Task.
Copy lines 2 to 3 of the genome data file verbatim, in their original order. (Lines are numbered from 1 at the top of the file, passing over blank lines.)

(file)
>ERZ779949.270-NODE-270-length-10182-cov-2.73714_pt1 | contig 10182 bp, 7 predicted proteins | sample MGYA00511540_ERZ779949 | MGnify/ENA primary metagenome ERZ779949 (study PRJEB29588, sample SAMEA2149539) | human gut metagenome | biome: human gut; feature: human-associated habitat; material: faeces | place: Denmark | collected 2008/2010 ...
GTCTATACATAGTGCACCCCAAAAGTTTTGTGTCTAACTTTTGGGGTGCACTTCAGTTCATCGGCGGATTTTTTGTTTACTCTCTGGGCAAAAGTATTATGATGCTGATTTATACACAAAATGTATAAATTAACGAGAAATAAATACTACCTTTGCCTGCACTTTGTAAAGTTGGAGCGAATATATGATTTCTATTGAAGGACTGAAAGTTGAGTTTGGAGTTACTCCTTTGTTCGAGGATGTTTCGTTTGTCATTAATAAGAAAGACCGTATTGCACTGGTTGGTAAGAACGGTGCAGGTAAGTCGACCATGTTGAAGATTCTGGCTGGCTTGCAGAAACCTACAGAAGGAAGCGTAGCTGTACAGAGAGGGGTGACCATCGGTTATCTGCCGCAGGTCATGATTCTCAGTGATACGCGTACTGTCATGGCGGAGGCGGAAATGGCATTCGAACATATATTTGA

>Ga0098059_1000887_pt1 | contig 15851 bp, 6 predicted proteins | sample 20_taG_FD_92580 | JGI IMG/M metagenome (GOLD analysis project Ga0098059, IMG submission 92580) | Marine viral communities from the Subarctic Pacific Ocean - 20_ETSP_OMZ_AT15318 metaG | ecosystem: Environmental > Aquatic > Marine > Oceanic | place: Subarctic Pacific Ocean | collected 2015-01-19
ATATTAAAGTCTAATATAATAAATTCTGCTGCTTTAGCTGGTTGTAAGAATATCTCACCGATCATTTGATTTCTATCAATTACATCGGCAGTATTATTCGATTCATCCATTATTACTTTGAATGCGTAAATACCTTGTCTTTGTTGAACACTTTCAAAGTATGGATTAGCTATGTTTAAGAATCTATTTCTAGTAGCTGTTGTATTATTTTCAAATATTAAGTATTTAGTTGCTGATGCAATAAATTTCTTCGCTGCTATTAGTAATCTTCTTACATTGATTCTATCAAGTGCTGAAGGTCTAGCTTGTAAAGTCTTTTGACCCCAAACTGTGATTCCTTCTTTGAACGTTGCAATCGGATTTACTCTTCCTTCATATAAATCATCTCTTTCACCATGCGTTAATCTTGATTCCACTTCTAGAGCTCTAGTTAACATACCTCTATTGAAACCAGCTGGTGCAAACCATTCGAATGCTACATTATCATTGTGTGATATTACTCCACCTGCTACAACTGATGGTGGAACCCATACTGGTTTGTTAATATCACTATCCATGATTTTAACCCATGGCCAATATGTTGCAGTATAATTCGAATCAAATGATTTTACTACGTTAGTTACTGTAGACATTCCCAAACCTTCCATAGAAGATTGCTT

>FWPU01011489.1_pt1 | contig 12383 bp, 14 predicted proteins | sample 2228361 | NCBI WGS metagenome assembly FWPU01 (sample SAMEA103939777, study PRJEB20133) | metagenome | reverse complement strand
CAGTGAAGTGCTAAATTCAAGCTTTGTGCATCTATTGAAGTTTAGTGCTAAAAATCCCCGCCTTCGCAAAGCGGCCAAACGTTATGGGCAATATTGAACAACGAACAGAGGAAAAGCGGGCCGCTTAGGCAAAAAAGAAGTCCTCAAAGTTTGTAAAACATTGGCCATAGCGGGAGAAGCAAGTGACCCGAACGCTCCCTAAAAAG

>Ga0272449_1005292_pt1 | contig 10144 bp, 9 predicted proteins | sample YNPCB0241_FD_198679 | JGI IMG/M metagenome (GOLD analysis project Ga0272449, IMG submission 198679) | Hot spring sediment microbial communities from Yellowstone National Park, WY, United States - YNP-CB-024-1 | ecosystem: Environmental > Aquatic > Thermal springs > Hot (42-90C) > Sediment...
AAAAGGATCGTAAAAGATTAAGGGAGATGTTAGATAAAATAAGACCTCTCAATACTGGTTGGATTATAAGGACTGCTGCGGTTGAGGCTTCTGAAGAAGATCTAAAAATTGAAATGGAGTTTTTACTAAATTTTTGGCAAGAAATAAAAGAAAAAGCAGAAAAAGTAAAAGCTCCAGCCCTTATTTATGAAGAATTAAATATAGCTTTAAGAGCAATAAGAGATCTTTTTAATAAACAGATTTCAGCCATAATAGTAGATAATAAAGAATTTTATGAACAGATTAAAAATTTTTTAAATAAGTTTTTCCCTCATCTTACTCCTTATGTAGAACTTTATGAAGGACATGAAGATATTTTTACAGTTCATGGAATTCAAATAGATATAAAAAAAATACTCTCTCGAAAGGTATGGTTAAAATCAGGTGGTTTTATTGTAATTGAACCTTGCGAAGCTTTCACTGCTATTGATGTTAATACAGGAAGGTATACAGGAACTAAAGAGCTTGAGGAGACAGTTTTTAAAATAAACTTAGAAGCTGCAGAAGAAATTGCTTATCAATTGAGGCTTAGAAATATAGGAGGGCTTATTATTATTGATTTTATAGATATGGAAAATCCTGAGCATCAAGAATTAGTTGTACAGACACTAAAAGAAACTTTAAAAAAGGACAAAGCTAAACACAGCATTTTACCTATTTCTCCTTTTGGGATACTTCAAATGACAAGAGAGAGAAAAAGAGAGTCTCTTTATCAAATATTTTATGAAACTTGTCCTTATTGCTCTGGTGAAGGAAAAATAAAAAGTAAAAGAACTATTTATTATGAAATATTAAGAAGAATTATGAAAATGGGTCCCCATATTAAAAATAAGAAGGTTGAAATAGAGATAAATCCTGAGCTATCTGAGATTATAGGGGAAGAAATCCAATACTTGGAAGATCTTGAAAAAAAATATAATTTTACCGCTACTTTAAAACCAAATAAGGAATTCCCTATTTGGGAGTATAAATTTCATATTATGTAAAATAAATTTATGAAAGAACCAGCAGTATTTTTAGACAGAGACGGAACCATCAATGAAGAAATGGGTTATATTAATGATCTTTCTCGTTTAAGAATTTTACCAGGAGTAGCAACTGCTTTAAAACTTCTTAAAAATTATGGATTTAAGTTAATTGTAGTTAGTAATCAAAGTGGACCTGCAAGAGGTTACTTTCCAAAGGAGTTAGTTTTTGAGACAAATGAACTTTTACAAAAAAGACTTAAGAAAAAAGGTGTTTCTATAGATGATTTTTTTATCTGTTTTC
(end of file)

GTCTATACATAGTGCACCCCAAAAGTTTTGTGTCTAACTTTTGGGGTGCACTTCAGTTCATCGGCGGATTTTTTGTTTACTCTCTGGGCAAAAGTATTATGATGCTGATTTATACACAAAATGTATAAATTAACGAGAAATAAATACTACCTTTGCCTGCACTTTGTAAAGTTGGAGCGAATATATGATTTCTATTGAAGGACTGAAAGTTGAGTTTGGAGTTACTCCTTTGTTCGAGGATGTTTCGTTTGTCATTAATAAGAAAGACCGTATTGCACTGGTTGGTAAGAACGGTGCAGGTAAGTCGACCATGTTGAAGATTCTGGCTGGCTTGCAGAAACCTACAGAAGGAAGCGTAGCTGTACAGAGAGGGGTGACCATCGGTTATCTGCCGCAGGTCATGATTCTCAGTGATACGCGTACTGTCATGGCGGAGGCGGAAATGGCATTCGAACATATATTTGA

>Ga0098059_1000887_pt1 | contig 15851 bp, 6 predicted proteins | sample 20_taG_FD_92580 | JGI IMG/M metagenome (GOLD analysis project Ga0098059, IMG submission 92580) | Marine viral communities from the Subarctic Pacific Ocean - 20_ETSP_OMZ_AT15318 metaG | ecosystem: Environmental > Aquatic > Marine > Oceanic | place: Subarctic Pacific Ocean | collected 2015-01-19